His Resurrection carries the promise of ours.  That is why the celebration of Baptism is always associated with Easter and why the Paschal Candle is always lit for a Baptism and for a Christian funeral.  That is also why we are so happy to welcome Veena who, on this Holy Night, will be created anew in the image of God, though the Sacrament of Baptism.

I want to say a little about the relationship between faith and culture.  We are told that Saint Patrick lit the Easter fire at Slane, Co Meath, and that he converted many people to Christianity.  His name is associated with the origins of our own Diocese, with the baptism of Asicus and Eithne and Fidelma and then, of course, the Irish people went on to evangelise first Europe and then the world.

Many of us, in recent years, have come to feel that our culture is changing rapidly and that our faith is being undermined.  There may be an element of truth in that, but I don’t think it is the most helpful way to look at things.  It is, at most, only a part of the truth.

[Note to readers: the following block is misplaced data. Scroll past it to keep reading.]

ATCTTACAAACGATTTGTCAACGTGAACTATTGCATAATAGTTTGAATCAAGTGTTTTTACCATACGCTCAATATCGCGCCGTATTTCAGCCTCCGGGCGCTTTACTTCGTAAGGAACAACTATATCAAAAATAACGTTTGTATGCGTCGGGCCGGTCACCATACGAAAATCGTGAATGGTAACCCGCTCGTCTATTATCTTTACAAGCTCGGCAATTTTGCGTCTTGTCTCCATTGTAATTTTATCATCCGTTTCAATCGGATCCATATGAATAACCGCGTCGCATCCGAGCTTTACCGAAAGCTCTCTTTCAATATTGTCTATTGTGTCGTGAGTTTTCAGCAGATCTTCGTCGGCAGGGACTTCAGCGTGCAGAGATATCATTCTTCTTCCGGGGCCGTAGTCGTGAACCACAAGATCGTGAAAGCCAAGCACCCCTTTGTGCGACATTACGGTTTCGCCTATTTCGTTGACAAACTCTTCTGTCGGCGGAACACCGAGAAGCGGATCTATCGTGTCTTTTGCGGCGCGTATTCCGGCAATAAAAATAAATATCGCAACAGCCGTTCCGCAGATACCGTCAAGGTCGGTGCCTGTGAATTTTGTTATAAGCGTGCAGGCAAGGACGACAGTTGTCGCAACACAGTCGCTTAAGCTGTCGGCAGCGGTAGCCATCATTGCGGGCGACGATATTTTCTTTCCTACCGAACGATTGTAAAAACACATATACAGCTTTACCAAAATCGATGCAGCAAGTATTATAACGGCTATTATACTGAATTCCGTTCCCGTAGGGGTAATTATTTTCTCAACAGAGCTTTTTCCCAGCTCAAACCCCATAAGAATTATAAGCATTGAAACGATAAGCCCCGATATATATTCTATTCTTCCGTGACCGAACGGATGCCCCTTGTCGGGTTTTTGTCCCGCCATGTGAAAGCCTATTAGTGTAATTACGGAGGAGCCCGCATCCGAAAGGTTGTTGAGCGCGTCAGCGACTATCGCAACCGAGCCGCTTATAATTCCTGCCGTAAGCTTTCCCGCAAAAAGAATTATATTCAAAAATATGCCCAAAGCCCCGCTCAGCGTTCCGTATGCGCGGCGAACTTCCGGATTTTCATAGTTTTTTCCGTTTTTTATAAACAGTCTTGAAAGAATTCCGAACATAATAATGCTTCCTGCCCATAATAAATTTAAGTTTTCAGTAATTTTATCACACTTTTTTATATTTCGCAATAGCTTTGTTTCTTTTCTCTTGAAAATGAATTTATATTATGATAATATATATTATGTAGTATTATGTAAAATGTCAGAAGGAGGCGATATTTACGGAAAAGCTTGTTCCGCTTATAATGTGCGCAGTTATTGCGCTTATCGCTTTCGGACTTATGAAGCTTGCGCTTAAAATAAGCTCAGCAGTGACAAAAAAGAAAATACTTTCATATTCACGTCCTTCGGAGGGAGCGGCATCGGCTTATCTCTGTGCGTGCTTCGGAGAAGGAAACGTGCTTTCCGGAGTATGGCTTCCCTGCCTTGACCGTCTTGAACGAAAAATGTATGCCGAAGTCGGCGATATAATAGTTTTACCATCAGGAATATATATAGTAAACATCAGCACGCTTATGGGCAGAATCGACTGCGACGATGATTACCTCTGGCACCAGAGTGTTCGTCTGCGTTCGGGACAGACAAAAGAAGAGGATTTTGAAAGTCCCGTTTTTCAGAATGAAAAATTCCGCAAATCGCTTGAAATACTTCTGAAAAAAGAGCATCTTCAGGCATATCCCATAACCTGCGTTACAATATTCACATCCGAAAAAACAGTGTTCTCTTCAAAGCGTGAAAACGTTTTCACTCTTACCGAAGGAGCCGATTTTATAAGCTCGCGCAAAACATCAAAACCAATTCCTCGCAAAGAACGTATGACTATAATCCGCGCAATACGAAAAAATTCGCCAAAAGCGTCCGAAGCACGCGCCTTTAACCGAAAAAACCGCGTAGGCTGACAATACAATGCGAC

Another way of looking at it is that, perhaps our faith is not as strongly rooted as we thought it was, now that some of the institutional supports have been taken away.  This is not a cause for panic; but it is certainly a time for looking again at who we are and what motivates us.  Our faith does not, in the final analysis, depend on public policy, nor is it determined by social media.  It depends on Jesus Christ who has risen from the dead and who lives forever.  It also finds essential nourishment in the community of the Church because it is together that we are the Body of Christ.  It is through our prayers, our sacramental life and through the witness of our Christian living, that we encourage and strengthen one another.  Our mission then, empowered by the Spirit of Jesus, is to live in the modern world with faith in Jesus, in such a way that our culture and, along with it our institutions and our public policy, are enriched by faith.